Resume Tips: How to write a resumé in three European countries


Did you know that …

…in France, the handwriting from your cover letter is often used for character analysis?

…in Sweden, your resumé should be signed by someone who can attest that what you wrote is true?

…in Canada, it is illegal for a prospective employer to ask your marital status, sexual orientation, race or age, or to request a photograph?

Needless to say, resumés can differ greatly between Canada and Europe.  Although this article outlines some of the differences between expectations of Canadian and European resumés, students should consult their university or college’s career centre to obtain resources geared more specifically to the country to which they are applying.  Most career centres or libraries will have resources such as The Big Guide to Living and Working Overseas and The Global Resume and CV Guide.

As in most countries, a resumé includes your contact information, education, work experience, other skills (particularly, in Europe, language fluency), relevant volunteer activities or hobbies, and references.  The following are some of the differences between Canadian and European applications:


Job applications should be completed entirely in either French or English.  The handwriting from your one-page, handwritten cover letter may be used for character analysis.

A photograph is attached to the resumé, but there should not be any other enclosures.  You provide your name, address, telephone number, and email address.  Some suggest that you include your nationality, civil status, age (rather than date of birth), and number of children, but including this information is generally seen as optional.  As with most European countries, it is important to end your resumé with your special competencies, language skills (including spoken and written levels), computer skills, professional affiliations, and volunteer experience.


The application consists of a cover letter, resumé, and a small, quality photograph.  Copies of certificates, diplomas, and references are usually required later.  At the top of the resumé, include your name, place and date of birth, marital status, home address, and other contact information.  Under the education section, include not only information about schools, degrees, dates of attendance, and honours, but also levels of foreign language fluency, computer skills, and overseas travel or study experiences.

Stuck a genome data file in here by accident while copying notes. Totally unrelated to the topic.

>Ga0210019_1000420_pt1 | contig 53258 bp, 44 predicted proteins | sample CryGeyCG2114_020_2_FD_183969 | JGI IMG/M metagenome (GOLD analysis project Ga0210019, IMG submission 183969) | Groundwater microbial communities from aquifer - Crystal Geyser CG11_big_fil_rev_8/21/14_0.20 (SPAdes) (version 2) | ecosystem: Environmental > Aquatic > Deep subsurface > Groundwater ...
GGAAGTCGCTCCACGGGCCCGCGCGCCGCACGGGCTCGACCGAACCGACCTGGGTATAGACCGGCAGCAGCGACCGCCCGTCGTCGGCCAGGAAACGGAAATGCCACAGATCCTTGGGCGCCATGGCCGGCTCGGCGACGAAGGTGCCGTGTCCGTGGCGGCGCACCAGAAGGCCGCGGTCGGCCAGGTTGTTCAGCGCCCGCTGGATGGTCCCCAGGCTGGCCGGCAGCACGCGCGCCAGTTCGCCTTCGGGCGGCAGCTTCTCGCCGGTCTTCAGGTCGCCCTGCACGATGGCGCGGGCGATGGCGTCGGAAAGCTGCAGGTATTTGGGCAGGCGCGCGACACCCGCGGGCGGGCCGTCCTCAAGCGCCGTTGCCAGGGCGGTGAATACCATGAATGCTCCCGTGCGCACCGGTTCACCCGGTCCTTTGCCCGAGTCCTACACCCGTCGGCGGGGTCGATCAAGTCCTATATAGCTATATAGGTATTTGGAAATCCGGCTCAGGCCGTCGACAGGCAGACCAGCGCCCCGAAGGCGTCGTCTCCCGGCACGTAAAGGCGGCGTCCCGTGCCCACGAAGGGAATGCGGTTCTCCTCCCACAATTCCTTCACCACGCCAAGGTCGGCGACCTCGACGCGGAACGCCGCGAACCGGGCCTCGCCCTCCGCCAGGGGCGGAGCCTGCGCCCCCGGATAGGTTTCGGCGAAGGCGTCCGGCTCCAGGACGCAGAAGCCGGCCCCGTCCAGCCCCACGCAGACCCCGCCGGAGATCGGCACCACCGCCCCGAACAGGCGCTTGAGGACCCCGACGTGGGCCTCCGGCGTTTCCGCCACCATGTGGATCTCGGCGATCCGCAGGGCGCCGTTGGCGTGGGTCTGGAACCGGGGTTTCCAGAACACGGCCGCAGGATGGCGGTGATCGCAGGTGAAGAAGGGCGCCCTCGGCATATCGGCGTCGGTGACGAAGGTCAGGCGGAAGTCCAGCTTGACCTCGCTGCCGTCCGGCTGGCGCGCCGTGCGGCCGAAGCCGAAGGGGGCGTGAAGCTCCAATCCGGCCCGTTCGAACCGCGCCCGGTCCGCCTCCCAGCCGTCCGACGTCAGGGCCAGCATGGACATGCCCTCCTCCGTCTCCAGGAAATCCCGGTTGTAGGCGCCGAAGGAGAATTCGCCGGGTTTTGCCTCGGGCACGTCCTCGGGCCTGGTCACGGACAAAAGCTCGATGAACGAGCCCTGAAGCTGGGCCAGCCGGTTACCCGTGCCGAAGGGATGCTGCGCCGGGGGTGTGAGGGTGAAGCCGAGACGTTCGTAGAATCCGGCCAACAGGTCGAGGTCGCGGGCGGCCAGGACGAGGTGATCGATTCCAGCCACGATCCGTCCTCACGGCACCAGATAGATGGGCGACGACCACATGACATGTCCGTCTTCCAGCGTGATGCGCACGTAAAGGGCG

United Kingdom (England)

The application begins with a one-page, business-like, typed cover letter printed on quality white or ivory paper.  Be sure to address your cover letter to a specific person.

This letter is followed by a resumé of 2-3 pages, depending on your experience.  Include your name, address, contact information, birth date, marital status, and nationality.  If you’re a non-European Union citizen, include your work permit status.  After listing your professional designation, include your immediate ambitions.  Again, foreign language fluency should be added toward the end of your resume.

Additional resources

  • Europass provides templates to create your CV, language passport, etc.  It was established by European Parliament in 2004 as a single transparency framework for qualifications and competences.  Its aim is to make your skills and competencies clearly understood.
  • Going Global includes information about resumes, CVs, cover letters, popular places for jobs to be posted, etc. in several countries.
  • JobERA includes information about international resumes and CVs.
About the author

Elizabeth Baisley is currently studying for an Master of Arts in Political Studies at Queen's University, where she works as a teaching assistant. She recently completed her Honours Bachelor of Arts in Human Rights & Human Diversity at Wilfrid Laurier University's Brantford campus. Elizabeth's academic interest in the rights of marginalized populations translates into her volunteer work and extracurricular involvement in the fields of rights advocacy, immigrant settlement, literacy, health, environmental issues, and local democracy. In September 2013, she will begin her PhD in Politics at Princeton University.